Originally published at FLzine.com
You’d think that with me being a “mobility guy,” I’d lead this off with a quote alluding to the fact that mobility is the greatest thing since sliced bread. I’d then write an entire article supporting that fact, and follow it up with a slick sales pitch to make some extra dough.
While I do think that mobility is absolutely critical, like all things in life, it never hurts to step back and examine the big picture. Most things in life represent a bell curve. There’s too much, there’s too little, and then there’s that sweet-spot that is optimal. Training for mobility is no different.
In the case of mobility, too often we think that more is better. But is that always the case? Or are their exceptions to the rule?
Before we get into the nuts and bolts, let’s go back to Anatomy 101.
Mobility versus Stability
If we remember our initial anatomy courses, we remember that every joint in our body has a certain degree of both mobility and stability. This is best thought of as a continuum, and I actually wrote an article entitled “The Mobility-Stability Continuum” a while back. With any joint the more mobility you gain, the more you sacrifice stability. The opposite is also true: The more stability you gain, the more mobility you lose.
One of the keys to understanding body-wide mobility is to look at the architecture of the individual joints. You have ball-and-socket joints like the hip and shoulder, which have tons of freedom of movement. You have condyloid/hinge joints like the knees and elbows, which have very limited mobility. In between those far ends of the spectrum, you have joints which are a little bit more balanced in their needs for mobility and stability.
The issue herein lies when one of two things happen:
1 – You start to sacrifice stability in lieu of more mobility
2 – You start to sacrifice mobility in lieu of more stability
In this article, I want to examine some basic differences between males and females, as I feel this is of the utmost importance when developing training programming. IN order to do this I will obviously have to generalize a bit, so understand that each and every case should be evaluated on an individual basis.
When it comes to women, many have at least adequate mobility from day one. It may not be optimal yet, but rarely is it the case where a lack of mobility is a limiting factor in their exercise performance. Instead, it’s quite often the opposite that’s the case.
Many of the women that we evaluate at the IFAST facility exhibit good mobility through their hips, thoracic spine and ankles, but they also tend to be excessively mobile through their lumbar spines as well. This is especially true, it seems, in clients who have performed Yoga and/or Pilates for any extended periods of time.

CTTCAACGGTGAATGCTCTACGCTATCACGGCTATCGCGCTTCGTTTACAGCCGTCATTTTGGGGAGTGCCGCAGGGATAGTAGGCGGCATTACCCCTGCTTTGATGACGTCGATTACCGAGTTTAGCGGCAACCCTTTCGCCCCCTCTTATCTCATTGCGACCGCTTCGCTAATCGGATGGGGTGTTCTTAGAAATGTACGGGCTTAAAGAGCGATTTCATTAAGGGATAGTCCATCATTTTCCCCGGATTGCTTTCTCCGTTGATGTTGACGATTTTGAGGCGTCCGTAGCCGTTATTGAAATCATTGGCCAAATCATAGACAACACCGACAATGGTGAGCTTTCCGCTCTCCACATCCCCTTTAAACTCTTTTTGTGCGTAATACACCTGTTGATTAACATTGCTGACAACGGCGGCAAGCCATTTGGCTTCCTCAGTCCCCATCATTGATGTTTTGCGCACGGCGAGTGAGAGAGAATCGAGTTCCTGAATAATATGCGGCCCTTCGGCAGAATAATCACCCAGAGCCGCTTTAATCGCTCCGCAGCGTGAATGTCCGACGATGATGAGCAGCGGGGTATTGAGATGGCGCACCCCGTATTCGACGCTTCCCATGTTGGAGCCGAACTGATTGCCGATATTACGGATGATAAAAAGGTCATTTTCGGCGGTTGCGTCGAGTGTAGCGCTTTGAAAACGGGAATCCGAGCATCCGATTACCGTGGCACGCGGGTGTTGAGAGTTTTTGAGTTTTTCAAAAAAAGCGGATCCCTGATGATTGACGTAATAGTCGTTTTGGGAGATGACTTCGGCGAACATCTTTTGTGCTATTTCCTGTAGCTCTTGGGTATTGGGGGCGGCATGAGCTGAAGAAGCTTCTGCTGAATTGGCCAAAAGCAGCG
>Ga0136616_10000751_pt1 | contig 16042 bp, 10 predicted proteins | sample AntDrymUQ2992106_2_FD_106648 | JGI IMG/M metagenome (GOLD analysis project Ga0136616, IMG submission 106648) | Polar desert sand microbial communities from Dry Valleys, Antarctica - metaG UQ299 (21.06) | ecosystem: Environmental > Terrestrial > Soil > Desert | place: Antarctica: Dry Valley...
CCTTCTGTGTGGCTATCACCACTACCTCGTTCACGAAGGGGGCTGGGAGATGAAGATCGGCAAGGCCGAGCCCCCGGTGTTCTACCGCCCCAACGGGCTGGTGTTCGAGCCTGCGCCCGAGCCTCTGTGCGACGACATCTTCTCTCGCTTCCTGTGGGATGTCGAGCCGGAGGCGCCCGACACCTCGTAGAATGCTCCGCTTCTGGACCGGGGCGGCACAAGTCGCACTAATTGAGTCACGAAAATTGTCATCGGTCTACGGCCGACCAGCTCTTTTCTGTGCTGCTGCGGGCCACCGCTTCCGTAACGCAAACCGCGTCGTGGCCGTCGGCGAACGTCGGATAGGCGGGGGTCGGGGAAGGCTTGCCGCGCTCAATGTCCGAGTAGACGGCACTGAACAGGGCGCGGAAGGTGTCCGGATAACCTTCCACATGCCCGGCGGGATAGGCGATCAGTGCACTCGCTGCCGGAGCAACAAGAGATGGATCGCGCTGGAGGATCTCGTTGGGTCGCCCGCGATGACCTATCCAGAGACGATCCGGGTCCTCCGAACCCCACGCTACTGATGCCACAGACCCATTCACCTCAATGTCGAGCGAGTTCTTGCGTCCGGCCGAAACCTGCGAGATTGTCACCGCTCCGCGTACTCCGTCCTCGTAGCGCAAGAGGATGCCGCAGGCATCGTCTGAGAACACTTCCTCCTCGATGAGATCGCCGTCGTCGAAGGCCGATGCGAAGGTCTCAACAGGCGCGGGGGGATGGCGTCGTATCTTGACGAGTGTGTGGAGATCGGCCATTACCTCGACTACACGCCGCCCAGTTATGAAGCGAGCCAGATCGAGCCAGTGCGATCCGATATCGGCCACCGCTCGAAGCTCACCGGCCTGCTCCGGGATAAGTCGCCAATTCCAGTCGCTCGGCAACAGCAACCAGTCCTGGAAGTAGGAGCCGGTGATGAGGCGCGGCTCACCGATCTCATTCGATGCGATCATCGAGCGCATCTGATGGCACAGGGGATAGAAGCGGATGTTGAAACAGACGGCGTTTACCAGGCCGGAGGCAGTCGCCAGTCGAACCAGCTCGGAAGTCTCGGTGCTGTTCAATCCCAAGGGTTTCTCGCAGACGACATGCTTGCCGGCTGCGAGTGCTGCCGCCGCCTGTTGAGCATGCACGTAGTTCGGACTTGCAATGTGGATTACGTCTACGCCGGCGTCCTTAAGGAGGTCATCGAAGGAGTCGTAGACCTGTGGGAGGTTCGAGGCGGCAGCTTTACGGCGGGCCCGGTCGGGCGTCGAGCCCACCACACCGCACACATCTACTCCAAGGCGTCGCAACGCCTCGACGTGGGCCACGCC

The lumbar spine should be a stable joint. It has very limited movement capacity on its own. As well, it’s wedged in between two joints (the hips and thoracic spine) which are suited perfectly for mobility.In this case, it’s not an issue of not having enough mobility in the right places. Instead, it’s a case of having too much mobility in the wrong places!
To rectify the situation, we will put a heavy emphasis on lumbar/core stability early on in training, coupled with reinforcing mobility via the hips and thoracic spine. This goes a long way to keeping back pain at bay.
Men are a little bit more challenging than women when it comes to mobility. Many of the guys we evaluate lack mobility at not one, not two, but three of the major joints! The ankles, hips and thoracic spine all are limited, which leads to a whole host of issues.
This lack of mobility is caused by two primary factors:
1 – Terrible training programs. Lack of structural balance and a focus on the “showy” muscles like the pecs, quads, and calves leads to poor posture, alignment, and movement capacity.
2 – Repetitive postures throughout the day. It may sound simple, but too much time sitting hunched over a computer, playing WOW, or watching Battlestar Galactica re-runs will do that, ya know?
Women generally need less overall refining then men do, and as such they get better more quickly. Many guys will need a total overhaul to their programming.
With guys, the first one, two or even three months will be heavily skewed towards mobility, foam rolling, and correcting flawed motor patterns. It’s hard to re-program 10 years worth of Monday chest workouts, but we do our best.
Beyond the basic corrective stuff, there’s a heavy emphasis on working the back side of the body as well. Generally the upper back, hamstrings, glutes and rotator cuff are all weak and need strength.
As you can see, it’s not as simple as blindly recommending that someone do more mobility work and sending them on their way. While I’ve had to generalize a bit to get that point across, I hope it makes sense.
Ladies, most of you are doing all right. Instead of getting a lot more mobility, instead, focus on getting it in the right areas and getting the lumbar/core stability up to snuff.
Guys, if you’ve been training like a bonehead for years, now’s the time to stop! Improving your mobility will not only keep you healthy, but will improve range of motion on big lifts like squats, deadlifts, and the like. More range of motion and better technique will lead to bigger lifts and bigger muscles. A win-win!
As the saying goes, “More (mobility) is better.”
Unless, of course, it’s not.